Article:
1783grub&gt; <c>root (hd0,0)</c> <codenote>Your boot partition</codenote> 1784grub&gt; <c>root (hd0,0)</c> <codenote>Your boot partition</codenote>
1784grub&gt; <c>setup (hd0,4)</c> <codenote>Where the boot record is installed, here it is /dev/hda5</codenote> 1785grub&gt; <c>setup (hd0,4)</c> <codenote>Where the boot record is installed, here it is /dev/hda5</codenote>
1785grub&gt; <c>quit</c> 1786grub&gt; <c>quit</c>
1786</pre> 1787</pre>
1787 1788
1789<p>
1790Hardware RAID users will have to add <c>--stage2=/boot/grub/stage2</c> to
1791the <c>setup</c> command:
1792</p>
1793
1794<pre caption = "GRUB on hardware RAID">
1795grub&lt; <i>root (hd0,0)</i>
1796grub&lt; <i>setup --stage2=/boot/grub/stage2 (hd0)</i>
1797grub&lt; <i>quit</i>
1798</pre>
1799
1788 <p>Here is how the two commands work. The first <c>root ( )</c> command tells GRUB 1800 <p>Here is how the two commands work. The first <c>root ( )</c> command tells GRUB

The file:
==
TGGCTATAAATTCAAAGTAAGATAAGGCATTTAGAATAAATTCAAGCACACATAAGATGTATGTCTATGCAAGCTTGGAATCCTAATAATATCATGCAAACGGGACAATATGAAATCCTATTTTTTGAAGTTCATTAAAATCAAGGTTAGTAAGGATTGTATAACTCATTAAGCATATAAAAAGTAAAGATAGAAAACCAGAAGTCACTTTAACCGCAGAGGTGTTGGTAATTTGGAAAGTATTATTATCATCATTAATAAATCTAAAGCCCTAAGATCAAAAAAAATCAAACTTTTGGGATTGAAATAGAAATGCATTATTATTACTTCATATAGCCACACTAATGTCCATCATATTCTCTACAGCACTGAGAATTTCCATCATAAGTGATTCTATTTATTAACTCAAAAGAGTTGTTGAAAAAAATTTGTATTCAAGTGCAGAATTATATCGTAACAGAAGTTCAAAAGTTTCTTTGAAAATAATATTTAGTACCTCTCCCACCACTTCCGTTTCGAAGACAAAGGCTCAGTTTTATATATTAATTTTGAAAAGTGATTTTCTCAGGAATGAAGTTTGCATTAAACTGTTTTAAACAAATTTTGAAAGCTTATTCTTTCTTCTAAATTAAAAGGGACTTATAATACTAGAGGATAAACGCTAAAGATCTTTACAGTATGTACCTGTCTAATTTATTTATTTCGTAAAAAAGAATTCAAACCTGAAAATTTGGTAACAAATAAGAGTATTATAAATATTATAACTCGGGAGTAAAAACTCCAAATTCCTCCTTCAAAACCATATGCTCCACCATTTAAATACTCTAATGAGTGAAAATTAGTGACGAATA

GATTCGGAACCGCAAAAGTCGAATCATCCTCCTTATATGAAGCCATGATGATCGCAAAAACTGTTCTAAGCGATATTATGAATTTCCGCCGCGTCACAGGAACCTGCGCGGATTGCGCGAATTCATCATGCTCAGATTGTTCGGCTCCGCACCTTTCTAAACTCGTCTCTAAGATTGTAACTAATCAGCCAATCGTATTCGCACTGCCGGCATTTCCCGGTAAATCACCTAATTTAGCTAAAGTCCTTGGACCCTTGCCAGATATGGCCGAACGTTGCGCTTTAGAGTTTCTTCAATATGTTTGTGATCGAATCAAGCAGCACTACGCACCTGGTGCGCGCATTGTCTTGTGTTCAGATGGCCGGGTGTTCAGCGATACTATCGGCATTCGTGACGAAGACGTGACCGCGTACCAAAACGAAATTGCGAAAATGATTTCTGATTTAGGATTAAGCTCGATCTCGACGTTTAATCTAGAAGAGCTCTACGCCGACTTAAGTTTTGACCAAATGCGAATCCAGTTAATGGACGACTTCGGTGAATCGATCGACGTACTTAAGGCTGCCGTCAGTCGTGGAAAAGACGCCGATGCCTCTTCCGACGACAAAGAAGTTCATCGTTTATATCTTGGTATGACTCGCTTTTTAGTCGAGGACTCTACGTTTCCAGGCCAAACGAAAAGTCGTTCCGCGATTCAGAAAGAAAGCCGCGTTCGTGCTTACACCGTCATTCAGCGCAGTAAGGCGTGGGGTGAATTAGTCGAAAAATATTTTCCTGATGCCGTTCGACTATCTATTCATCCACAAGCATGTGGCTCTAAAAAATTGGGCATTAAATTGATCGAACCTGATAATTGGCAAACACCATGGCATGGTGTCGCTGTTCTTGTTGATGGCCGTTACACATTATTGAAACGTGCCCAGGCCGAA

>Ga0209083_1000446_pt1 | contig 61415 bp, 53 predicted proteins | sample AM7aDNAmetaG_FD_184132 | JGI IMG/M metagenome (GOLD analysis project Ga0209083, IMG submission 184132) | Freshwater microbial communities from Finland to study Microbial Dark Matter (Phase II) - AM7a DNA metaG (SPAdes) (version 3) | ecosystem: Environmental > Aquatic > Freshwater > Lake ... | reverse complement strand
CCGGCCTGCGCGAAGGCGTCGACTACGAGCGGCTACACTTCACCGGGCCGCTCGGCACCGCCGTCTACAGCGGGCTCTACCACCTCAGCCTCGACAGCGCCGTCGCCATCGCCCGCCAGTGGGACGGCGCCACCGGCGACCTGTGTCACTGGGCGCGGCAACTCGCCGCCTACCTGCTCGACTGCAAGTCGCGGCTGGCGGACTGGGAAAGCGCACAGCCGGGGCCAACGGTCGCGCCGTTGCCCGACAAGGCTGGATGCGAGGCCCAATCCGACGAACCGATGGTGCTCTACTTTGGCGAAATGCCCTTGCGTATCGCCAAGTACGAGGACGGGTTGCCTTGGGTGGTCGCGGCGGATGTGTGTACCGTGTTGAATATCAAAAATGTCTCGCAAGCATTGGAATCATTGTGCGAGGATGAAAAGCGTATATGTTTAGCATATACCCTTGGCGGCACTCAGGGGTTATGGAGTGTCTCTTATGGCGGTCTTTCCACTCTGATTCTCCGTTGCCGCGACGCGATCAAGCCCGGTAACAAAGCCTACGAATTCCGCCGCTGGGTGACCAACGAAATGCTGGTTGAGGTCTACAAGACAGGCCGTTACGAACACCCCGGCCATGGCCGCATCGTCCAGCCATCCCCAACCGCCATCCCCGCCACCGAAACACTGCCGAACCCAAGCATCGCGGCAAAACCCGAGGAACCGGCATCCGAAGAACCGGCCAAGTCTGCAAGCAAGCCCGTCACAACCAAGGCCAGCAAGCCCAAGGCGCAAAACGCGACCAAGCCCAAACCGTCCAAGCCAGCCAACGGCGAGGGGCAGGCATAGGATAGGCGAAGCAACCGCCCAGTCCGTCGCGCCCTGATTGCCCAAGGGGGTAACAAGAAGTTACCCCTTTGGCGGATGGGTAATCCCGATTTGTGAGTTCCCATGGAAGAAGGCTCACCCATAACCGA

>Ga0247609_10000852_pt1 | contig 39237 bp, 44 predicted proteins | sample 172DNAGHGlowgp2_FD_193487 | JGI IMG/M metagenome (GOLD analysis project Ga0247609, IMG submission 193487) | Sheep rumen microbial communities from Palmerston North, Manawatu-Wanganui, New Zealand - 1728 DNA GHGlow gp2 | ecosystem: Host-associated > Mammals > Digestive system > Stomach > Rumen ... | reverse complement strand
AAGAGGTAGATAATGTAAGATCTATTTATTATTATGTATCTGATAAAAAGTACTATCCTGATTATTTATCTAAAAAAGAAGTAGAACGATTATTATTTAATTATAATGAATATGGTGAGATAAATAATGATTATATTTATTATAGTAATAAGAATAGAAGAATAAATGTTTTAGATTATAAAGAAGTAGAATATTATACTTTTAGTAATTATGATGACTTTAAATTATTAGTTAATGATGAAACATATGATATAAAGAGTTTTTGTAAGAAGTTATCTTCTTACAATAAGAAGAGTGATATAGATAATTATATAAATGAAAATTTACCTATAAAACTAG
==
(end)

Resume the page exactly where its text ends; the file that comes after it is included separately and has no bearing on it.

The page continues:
1789 the location of your boot partition (in our example, <path>/dev/hda1</path> or 1801 the location of your boot partition (in our example, <path>/dev/hda1</path> or
1790 <path>(hd0,0)</path> in GRUB terminology. Then, the second <c>setup ( ) 1802 <path>(hd0,0)</path> in GRUB terminology. Then, the second <c>setup ( )
1791 </c> command tells GRUB where to install the 1803 </c> command tells GRUB where to install the
1792 boot record - it will be configured to look for its special files at the <c>root 1804 boot record - it will be configured to look for its special files at the <c>root
1941 <section> 1953 <section>
1942 <title>GRUB Bootdisks</title> 1954 <title>GRUB Bootdisks</title>
1943 <body> 1955 <body>
1944 <p>It is always a good idea to make a boot disk the first 1956 <p>It is always a good idea to make a boot disk the first
1945 time you install any Linux distribution. This is a security 1957 time you install any Linux distribution. This is a security
1946 blanket, and generally not a bad thing to do. If you are using some kinds of hardware RAID, or your hardware doesn't let you install a working bootloader from the chrooted environment, you may <e>need</e> to make a GRUB boot 1958 blanket, and generally not a bad thing to do. If your hardware doesn't
1947 disk. With these types of hardware RAID or systems, 1959 let you install a working bootloader from the chrooted environment,